Former Foster Care Youth May Face Increased Odds Of STDs, Risky Behaviors

A. Kott

First published online:

| DOI: https://doi.org/10.1363/4227610_1

Young adults who have spent time in foster care may be at greater risk for STDs than those who have not, a study of more than 14,000 young men and women has found.1 In addition, young women who have been in foster care begin having sex earlier, have more partners and are more likely to have casual sex and sex for money than other young women, according to the national, prospective, longitudinal study.

The incidence of STDs has reached epidemic proportions among certain subgroups of adolescents and young adults. Youth in foster care—half of whom are adolescents—have a high prevalence of a wide variety of factors that put them at particular risk. To evaluate the relationship between a foster care history and the risk for STDs during young adulthood, researchers analyzed data on 7,563 females and 6,759 males who participated in Waves 1 and 3 of the National Longitudinal Study of Adolescent Health (Add Health). Wave 1, incorporating a questionnaire and an interview, as well as a parent interview, was conducted in 1994–1995, when youth were in grades 7–12. For Wave 3, participants were interviewed roughly six years after enrollment. Wave 3 also included the collection of urine specimens that were tested for gonorrhea, chlamydia and trichomoniasis. Survey questions covered sexual risk behaviors, as well as demographic and socioeconomic characteristics.

Only 3% of females and 2% of males had been in foster care, and they differed from other youth in a number of respects. As parent interviews revealed, the mean annual income for parents of females and males with a foster care background was $29,000 and $23,000, respectively, compared with $46,000 and $45,000, respectively, for parents of youth in the general population. Foster care males lived in poorer neighborhoods than other males, with a mean annual household income of $23,000, compared with $31,000 for that of others. Also, 12% of parents of foster care females had a college degree, compared with 22% of parents of other females. And 9% of males with a foster care background, compared with 1% of other males, were Native American.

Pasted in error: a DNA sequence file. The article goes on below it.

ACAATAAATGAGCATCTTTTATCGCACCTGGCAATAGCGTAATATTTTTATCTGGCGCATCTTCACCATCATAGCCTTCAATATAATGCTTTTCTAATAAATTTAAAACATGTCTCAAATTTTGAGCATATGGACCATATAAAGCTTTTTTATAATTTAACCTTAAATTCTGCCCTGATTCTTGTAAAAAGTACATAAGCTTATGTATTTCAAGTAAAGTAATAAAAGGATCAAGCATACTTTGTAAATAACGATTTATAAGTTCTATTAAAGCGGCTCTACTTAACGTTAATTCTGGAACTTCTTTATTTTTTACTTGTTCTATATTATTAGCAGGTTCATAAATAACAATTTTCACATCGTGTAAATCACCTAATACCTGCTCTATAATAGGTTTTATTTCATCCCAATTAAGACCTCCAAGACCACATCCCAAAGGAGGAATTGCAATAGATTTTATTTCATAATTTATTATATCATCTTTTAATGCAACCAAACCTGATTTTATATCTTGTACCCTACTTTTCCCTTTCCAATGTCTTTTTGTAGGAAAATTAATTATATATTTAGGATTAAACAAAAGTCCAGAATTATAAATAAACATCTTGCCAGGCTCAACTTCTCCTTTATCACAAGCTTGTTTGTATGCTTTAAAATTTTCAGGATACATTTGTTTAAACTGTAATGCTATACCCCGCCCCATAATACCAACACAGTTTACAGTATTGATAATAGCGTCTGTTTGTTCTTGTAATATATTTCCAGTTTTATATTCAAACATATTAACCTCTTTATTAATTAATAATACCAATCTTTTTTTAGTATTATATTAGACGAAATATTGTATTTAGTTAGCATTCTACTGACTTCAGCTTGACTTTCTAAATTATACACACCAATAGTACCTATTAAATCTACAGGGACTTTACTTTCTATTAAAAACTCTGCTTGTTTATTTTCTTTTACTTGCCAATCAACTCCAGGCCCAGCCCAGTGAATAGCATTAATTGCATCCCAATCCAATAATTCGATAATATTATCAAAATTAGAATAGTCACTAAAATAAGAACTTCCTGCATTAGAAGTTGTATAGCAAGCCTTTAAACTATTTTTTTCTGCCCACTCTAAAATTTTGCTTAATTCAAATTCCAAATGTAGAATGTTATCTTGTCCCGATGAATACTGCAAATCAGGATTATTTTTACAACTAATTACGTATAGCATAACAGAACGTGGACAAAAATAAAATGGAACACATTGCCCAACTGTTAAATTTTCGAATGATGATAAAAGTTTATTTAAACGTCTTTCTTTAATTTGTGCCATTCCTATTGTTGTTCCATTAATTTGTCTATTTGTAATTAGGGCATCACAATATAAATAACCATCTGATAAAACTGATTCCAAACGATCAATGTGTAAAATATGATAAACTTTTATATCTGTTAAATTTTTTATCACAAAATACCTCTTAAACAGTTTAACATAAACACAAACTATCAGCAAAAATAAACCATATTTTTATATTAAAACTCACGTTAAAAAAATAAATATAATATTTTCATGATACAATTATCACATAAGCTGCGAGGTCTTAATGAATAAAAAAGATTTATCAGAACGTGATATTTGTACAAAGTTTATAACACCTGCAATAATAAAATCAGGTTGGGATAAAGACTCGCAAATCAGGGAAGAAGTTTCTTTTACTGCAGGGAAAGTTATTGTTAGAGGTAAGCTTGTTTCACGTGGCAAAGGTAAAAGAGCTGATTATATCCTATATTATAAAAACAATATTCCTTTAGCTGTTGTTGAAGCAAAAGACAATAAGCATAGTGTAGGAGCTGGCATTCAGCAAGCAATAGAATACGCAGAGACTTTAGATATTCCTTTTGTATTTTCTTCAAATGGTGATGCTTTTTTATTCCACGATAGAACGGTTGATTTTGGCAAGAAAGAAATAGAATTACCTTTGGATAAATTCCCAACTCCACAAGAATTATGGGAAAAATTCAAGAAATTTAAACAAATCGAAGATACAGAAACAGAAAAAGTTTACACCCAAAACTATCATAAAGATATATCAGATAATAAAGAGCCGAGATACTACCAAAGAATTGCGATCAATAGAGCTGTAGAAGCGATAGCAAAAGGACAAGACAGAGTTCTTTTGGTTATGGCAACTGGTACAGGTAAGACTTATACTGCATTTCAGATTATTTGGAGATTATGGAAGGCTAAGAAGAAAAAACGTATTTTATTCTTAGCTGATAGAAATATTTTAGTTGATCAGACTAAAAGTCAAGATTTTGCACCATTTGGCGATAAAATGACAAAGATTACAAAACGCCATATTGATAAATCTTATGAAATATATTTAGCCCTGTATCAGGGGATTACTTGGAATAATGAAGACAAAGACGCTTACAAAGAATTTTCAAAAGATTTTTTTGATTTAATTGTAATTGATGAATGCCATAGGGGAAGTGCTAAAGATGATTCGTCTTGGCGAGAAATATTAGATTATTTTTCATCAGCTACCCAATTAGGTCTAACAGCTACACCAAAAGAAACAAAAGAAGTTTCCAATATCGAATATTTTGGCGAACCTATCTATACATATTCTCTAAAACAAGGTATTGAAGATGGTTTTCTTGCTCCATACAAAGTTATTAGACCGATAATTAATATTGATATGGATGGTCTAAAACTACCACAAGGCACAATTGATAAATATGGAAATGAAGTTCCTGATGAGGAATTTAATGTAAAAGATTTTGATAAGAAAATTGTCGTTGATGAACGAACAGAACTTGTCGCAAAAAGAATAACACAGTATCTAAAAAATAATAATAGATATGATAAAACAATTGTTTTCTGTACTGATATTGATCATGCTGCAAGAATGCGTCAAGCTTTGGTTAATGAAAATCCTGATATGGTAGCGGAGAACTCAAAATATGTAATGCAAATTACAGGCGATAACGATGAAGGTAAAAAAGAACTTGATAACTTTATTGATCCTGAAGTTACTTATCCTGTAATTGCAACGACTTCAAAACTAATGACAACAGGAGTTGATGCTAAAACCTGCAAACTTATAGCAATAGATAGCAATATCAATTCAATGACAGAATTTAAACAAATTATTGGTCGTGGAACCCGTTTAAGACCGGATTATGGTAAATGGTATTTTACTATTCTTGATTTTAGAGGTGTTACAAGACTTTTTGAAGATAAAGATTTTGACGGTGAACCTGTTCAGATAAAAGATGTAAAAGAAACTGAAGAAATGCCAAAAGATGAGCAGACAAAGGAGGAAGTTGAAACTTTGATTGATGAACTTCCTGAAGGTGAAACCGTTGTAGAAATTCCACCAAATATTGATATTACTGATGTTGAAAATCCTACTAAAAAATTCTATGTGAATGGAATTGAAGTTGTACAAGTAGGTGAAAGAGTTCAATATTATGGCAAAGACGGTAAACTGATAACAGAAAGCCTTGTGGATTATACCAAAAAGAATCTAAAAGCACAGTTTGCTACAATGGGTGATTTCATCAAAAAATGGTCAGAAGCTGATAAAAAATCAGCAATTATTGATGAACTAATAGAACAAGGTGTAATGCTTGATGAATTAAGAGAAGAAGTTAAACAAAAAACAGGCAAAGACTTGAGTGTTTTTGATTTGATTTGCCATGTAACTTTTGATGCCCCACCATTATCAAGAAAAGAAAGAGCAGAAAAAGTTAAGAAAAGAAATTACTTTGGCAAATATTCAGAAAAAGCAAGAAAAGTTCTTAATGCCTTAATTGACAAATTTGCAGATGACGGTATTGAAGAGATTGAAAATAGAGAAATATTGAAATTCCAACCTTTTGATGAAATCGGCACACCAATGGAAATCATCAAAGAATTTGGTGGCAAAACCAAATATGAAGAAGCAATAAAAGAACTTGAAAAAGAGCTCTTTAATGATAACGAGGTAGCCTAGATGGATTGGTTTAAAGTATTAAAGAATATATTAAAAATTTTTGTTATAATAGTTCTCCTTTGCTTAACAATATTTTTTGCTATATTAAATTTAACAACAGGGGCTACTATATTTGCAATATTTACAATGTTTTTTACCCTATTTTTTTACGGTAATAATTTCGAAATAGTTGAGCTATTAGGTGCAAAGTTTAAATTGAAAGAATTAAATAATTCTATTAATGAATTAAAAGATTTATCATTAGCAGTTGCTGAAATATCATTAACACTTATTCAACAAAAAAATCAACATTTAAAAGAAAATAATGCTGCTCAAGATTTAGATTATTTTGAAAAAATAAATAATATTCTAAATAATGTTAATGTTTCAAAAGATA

Among all study participants, the prevalence of gonorrhea was 0.4% for females and 0.5% for males, the prevalence of chlamydia was 5% for females and 4% for males, and the prevalence of trichomoniasis was 3% for females and 2% for males. In multiple regression analyses that controlled for demographic and socioeconomic characteristics, females with a foster care background were significantly more likely than other females to test positive for trichomoniasis (odds ratio, 3.2), but not for gonorrhea or chlamydia. Males who had experienced foster care were significantly more likely than other males to test positive for both gonorrhea (14.3) and chlamydia (3.1), but not for trichomoniasis. Females with foster care experience also were significantly more likely than other females to report having had casual sex (3.0) and sex for money at Wave 1 (11.7), and a history of vaginal intercourse at Waves 1 and 3 (3.0 for each). Among participants with a history of vaginal intercourse, former foster care females had begun having intercourse approximately 1.5 years earlier and had 2.2 more partners than other women. The only significant behavioral outcome for former foster care males was an increased risk at Wave 3 for reporting a history of vaginal intercourse (5.1).

The investigators identify several weaknesses in their study. Because Add Health did not assess the amount of time that youth spent in foster care, the study could not measure how time in foster care affects STD risks. In addition, few youth were in foster care during the study, so some participants may have been in foster care as very young children and not during adolescence. Behavioral outcomes also were limited, since study questions focused on heterosexual vaginal sexual activity. Still, the study suggests a link between living in foster care and having an increased risk for STDs. The researchers note that traumatic childhood experiences and subsequent mental health problems could lead to high-risk behaviors that could increase the risk for STDs. They conclude with the recommendation that health care providers and child welfare officials carefully screen foster care youth and integrate STD risk reduction programs into foster care services.—A. Kott